Cohesive Devices or Discourse Markers

In spite of their high sounding names, Cohesive Devices are words or phrases that we use quite often to connect phrases, sentences and paragraphs.  They are also called Discourse Markers, Linking Words, Connectors, and Transitional Words.

These words are used in both spoken and written English.


To show continuity or progress (Sequencing / Structuring)

Fist, firstly, secondly, then, next, after that, lastly, first of all, finally, to begin with, to start with, meanwhile, then, subsequently


To add information

And, therefore, furthermore, moreover, in addition, too, also, besides

To express contrast or contradiction

But, although, though, even though, despite, in spite of, whereas, while, however, nevertheless, albeit, yet, still, on the contrary, even so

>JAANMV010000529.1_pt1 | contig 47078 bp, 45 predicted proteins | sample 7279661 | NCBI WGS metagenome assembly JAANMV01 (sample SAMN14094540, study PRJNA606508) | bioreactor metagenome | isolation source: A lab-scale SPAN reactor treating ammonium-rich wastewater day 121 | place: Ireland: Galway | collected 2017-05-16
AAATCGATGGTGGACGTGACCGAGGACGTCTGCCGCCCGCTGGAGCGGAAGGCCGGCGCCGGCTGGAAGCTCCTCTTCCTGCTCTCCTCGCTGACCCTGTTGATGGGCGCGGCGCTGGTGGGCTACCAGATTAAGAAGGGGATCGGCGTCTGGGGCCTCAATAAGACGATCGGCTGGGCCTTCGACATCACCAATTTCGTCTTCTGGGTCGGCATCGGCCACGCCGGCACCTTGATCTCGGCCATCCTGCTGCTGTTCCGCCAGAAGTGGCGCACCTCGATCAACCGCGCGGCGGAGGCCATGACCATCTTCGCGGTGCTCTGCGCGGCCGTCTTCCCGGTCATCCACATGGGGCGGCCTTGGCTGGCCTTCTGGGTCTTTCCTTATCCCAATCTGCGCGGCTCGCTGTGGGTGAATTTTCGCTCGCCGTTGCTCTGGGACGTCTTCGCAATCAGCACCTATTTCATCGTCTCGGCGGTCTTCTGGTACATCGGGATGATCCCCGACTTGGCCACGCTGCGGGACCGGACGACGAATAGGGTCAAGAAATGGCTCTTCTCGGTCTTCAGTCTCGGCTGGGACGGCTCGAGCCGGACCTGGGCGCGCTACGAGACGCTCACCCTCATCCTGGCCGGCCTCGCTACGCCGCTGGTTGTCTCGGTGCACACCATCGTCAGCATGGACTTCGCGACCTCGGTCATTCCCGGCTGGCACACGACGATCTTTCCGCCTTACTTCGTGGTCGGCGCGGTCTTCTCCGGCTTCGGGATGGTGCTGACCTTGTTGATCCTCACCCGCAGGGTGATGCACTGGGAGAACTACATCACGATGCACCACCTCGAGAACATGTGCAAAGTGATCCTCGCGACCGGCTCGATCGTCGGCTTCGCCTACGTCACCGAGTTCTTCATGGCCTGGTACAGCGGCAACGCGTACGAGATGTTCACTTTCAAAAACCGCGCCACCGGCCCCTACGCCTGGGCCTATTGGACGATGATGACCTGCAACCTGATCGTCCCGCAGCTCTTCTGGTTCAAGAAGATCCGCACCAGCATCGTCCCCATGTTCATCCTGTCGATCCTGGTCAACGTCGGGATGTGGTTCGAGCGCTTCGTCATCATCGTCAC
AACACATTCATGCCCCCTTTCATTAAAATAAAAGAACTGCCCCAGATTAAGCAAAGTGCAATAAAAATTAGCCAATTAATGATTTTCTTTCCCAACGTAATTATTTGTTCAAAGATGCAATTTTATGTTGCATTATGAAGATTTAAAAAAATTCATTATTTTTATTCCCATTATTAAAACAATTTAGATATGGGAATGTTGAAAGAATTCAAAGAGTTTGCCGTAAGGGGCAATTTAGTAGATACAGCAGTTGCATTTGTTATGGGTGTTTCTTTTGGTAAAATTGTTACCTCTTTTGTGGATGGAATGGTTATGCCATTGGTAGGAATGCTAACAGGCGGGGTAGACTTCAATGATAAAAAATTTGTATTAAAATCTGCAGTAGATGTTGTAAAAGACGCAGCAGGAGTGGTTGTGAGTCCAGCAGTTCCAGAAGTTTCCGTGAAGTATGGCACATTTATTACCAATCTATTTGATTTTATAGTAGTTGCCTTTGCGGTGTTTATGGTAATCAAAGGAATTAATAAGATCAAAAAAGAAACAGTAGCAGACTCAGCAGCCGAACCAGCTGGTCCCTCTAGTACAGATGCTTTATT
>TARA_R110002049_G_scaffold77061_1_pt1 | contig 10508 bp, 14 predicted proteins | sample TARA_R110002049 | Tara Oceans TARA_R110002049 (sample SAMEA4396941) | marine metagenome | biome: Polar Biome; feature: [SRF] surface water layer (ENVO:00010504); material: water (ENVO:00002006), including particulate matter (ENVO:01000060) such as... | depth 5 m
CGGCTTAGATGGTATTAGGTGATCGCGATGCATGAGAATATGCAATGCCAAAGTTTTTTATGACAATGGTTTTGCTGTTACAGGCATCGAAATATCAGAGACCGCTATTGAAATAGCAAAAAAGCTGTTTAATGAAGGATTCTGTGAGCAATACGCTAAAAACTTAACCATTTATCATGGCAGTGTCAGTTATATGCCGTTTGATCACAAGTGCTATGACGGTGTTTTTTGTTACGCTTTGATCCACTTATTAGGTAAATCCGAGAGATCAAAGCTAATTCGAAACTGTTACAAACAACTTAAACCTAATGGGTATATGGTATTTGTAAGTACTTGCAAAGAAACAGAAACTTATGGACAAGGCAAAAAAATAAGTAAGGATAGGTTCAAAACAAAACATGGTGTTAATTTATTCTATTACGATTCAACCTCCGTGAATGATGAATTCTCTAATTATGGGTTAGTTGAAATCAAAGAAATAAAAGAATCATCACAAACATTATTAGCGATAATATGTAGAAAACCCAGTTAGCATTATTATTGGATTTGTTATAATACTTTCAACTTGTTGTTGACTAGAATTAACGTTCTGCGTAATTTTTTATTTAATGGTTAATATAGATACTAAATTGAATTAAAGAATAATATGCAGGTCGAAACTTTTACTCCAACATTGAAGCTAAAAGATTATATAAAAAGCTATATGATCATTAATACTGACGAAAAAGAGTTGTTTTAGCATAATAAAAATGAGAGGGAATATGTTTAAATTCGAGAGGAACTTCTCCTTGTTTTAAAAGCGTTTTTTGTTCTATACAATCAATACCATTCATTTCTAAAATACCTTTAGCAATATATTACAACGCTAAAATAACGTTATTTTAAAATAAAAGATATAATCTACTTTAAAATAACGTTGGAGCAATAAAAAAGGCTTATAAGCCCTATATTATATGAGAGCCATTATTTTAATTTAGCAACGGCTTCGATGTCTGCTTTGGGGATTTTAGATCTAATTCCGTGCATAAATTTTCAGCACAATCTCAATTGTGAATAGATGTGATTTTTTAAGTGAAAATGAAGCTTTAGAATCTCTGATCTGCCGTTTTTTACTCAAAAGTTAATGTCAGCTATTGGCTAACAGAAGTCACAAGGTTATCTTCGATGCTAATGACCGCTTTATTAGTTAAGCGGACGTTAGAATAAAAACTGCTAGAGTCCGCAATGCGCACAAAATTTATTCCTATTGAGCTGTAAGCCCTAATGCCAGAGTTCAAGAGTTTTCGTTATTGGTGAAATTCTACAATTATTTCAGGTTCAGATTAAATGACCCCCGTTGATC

To give reason

Because of, as, since, due to , owing to, for


To show the result

So, as a result, therefore, consequently 

To give the purpose

In order to,  so, so that, so as to, so as not to

To illustrate

For example, for instance, in particular

To compare

Similarly, in the same way, likewise, like, equally

To generalize

On the whole, in some cases, in general, in all, many, most, broadly speaking

Though, although and even though

Although I was sick, I didn't want to miss the class.

Though she reached on time, the boss was not pleased.

Though is slightly less formal than although.  So 'although' is used more in written English.

Even though shows a greater contrast, or even a bit of surprise.

Even though he did not attempt half the questions, he passed the exam.

If there is an element of surprise, you can use 'even though' 

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